I'm not sure how to make my own entry, so I am leaving a comment. "Stories are our soul... tell them as if they are all that matters (Telling True Stories, p 6)." Banaszynski's words here basically summarize why I am in school right now. I love the way he puts that. Stories matter. I don't think any of us would be pursuing journalism if we didn't believe stories mattered. I can easily live my life, looking at the state of the world today, and become cynical and jaded. But there is something resilient in my soul, something that believes there is still hope, and it says this: "Stories matter." It says that if we can look at the darkest and most oppressive of circumstances and somehow turn them into words, somehow even turn them into art, somehow channel them to the people sitting in their luxury cars and their suede couches, then we have done something important. I would pose a question to the class with which I have often wrestled: Does journalism make a difference? Are we actually effecting change, or are we only reporting on those who are doing the changing? For instance, when Bill Buford wrote "Among the Thugs," one could say he was merely reporting on a group of people that had an impact on society. As a writer, though, and perhaps an optimist, I would venture to say this: that by placing himself in the gap between his readers and this seemingly elite, untouchable gang, Buford gave the public a gift. He opened their eyes and their minds to something new. It could be argued that information is never neutral. It bring a change in its recipient, for good or for bad. So call me naive, but as I read the writings of our nonfiction "kings" yesterday, I felt a tremendous sense of hope. As a writer I really can effect change, though with something quieter and often more powerful than guns or laws. The difference I wish to make is with words.

Ben Torgerson

In Telling True Stories I really liked Banasynki’s way of showing us how as a journalist we can be thrown into situations we don’t necessarily understand or grasp. He then connects the imaginary reporter and the tribe they are visiting through storytelling, and I believe that it is effective in relating the two incredibly different backgrounds to one another. I was very interested in the way that the author showed just how vital storytelling is for the tribe, and how it made him reflect on storytelling in his own culture.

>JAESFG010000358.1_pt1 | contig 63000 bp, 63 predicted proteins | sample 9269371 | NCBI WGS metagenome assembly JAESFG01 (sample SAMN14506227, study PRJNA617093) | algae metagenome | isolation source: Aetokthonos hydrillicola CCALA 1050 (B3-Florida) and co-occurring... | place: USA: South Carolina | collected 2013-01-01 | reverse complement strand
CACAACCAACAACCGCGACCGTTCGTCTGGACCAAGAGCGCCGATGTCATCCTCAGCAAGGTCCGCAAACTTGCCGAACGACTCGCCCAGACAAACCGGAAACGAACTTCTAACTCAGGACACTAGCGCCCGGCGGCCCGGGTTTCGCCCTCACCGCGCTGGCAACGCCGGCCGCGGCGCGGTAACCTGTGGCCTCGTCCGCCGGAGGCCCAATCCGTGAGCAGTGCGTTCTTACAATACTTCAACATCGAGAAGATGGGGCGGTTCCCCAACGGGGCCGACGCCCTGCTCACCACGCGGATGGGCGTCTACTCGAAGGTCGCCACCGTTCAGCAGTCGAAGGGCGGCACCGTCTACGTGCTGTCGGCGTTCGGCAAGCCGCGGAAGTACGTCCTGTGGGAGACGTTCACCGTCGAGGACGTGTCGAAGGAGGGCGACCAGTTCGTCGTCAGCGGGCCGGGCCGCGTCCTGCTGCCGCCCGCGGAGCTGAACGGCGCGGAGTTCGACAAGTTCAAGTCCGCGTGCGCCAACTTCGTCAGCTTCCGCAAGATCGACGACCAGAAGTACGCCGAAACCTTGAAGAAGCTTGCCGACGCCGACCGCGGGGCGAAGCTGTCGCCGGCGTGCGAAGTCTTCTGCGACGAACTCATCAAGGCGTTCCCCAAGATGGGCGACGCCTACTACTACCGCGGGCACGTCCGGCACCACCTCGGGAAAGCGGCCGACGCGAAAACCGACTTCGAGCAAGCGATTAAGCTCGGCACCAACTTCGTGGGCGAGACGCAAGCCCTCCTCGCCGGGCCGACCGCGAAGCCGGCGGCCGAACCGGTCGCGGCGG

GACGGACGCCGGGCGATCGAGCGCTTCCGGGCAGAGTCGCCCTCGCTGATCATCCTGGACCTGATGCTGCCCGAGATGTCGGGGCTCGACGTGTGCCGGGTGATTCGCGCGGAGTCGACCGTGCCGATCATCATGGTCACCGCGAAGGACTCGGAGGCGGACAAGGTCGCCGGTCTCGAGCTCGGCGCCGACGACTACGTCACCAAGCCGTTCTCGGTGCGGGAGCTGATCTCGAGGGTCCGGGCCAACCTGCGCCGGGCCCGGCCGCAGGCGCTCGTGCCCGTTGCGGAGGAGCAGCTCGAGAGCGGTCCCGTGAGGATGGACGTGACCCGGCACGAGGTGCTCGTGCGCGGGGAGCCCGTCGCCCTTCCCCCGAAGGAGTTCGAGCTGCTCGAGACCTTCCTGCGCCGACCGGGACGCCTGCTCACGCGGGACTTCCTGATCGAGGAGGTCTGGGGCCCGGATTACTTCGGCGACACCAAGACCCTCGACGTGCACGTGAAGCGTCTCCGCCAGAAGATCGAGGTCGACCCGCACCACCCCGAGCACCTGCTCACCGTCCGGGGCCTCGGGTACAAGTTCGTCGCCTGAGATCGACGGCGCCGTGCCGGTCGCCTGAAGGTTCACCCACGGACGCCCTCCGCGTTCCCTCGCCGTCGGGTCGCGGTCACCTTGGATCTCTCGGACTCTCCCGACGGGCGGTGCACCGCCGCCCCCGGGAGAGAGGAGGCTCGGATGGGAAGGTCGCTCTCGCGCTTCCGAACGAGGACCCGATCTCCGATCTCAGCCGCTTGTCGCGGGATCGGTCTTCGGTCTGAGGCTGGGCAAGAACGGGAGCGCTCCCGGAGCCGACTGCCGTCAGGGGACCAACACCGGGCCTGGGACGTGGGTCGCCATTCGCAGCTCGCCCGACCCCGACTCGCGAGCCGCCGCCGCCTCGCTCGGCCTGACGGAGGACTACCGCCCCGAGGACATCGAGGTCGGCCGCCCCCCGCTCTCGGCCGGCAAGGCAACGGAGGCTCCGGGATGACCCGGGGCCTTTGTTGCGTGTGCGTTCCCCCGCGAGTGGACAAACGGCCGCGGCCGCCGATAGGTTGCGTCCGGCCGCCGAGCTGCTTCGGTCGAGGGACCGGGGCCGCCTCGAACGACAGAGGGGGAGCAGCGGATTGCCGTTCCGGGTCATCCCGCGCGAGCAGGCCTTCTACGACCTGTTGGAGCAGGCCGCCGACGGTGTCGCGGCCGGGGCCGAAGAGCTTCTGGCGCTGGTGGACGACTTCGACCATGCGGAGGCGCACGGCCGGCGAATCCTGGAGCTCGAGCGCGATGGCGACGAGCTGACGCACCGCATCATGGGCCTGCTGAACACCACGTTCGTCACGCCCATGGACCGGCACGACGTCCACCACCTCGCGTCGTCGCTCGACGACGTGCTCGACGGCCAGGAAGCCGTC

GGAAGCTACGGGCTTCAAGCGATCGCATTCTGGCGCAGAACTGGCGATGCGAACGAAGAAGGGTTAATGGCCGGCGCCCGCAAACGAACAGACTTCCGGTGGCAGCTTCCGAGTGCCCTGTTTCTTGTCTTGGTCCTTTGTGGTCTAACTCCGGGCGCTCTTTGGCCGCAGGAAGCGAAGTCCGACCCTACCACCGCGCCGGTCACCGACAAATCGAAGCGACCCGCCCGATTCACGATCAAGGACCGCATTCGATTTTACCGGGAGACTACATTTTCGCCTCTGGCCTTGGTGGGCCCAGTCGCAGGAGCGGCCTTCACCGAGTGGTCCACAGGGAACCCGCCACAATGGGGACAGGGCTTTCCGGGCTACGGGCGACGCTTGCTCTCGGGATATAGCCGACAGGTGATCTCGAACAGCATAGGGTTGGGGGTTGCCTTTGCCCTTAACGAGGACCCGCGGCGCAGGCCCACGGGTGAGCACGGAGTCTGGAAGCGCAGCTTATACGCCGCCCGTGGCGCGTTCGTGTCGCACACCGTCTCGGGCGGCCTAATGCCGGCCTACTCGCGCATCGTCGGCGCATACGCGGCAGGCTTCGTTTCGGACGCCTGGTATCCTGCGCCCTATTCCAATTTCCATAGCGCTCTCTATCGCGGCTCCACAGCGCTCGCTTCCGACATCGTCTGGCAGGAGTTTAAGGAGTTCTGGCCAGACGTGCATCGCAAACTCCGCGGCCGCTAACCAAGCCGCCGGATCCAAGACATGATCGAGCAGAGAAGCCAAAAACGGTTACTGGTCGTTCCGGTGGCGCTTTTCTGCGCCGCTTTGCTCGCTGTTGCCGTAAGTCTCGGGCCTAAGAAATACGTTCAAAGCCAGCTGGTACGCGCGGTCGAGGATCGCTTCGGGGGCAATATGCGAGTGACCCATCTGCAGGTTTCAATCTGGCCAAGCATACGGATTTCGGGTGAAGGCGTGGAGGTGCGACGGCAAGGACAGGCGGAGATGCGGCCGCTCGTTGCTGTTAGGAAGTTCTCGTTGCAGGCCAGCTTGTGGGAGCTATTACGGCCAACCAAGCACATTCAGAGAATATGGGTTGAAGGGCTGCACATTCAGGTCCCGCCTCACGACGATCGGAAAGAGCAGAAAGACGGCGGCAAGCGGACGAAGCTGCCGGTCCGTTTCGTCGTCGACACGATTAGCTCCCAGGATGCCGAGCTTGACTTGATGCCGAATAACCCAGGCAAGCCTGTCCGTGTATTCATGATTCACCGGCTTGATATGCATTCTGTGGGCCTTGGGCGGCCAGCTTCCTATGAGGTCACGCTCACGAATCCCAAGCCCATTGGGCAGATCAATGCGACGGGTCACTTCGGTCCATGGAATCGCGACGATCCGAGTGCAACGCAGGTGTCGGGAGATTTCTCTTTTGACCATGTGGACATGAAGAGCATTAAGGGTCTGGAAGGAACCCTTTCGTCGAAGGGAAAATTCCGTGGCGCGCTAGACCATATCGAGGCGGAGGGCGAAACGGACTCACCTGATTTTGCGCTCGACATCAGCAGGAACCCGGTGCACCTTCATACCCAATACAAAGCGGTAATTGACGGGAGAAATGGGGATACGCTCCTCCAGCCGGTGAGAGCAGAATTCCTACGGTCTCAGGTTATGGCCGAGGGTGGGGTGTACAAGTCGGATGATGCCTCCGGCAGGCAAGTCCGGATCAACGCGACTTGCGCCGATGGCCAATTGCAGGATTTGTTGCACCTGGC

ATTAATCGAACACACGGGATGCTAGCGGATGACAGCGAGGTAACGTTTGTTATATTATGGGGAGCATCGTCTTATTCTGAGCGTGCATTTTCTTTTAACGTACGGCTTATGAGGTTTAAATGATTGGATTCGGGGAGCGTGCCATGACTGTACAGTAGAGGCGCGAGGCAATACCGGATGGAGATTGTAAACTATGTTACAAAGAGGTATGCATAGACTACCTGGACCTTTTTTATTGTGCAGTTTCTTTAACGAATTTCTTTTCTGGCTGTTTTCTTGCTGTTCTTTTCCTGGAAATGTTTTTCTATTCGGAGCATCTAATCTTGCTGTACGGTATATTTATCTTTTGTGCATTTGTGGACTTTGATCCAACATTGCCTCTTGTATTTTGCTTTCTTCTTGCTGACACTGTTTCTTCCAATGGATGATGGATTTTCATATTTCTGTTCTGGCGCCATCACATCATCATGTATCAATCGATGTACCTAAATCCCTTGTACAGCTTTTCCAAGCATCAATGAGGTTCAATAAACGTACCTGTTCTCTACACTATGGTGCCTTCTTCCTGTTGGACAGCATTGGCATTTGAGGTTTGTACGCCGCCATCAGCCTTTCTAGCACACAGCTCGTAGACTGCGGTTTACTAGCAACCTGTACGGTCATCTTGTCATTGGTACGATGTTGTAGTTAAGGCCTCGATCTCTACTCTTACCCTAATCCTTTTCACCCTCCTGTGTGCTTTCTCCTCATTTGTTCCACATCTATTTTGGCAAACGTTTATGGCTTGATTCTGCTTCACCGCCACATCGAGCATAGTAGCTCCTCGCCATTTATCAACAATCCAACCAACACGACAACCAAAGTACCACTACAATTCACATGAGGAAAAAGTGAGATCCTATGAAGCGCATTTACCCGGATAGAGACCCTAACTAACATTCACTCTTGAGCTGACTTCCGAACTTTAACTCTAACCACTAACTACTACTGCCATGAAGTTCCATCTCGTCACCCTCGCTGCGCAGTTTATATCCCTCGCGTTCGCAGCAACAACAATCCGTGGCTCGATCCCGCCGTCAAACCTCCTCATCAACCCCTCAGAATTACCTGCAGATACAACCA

“It was their version of school. It was how they carried their history and culture and law with them. It may have been my first conscious awareness of the power, history, and universality of storytelling. We all grew up with stories, but do we ever stop to think of how much they connect us and how powerful they are? (4)”

Towards the end of the reading, I found Boo to be entertaining and thought-provoking. She said that interviews should be done in the person’s own environment, which I really think is good advice. She had a quote that I liked as well:
“The hardest thing is to keep the reader from throwing it down and getting a beer instead (16).”

The New Kings of Nonfiction relates to the other reading in some interesting ways. Glass speaks about nonfiction, and addresses the storytelling aspect of it. He gives some great examples of storytelling through nonfiction writers. This to me was showing just how creative Glass is telling us we can be in nonfiction writing. He goes as far as calling his work “fables” at one point, further proving his creative intentions. Glass’ work reads somewhat like a magazine for me; it’s entertaining, fast-paced, and flows in a way that made it easy to read. Do you think Glass portrayed the ideas discussed in the introduction in his own writing? I’d say he does a great job with it.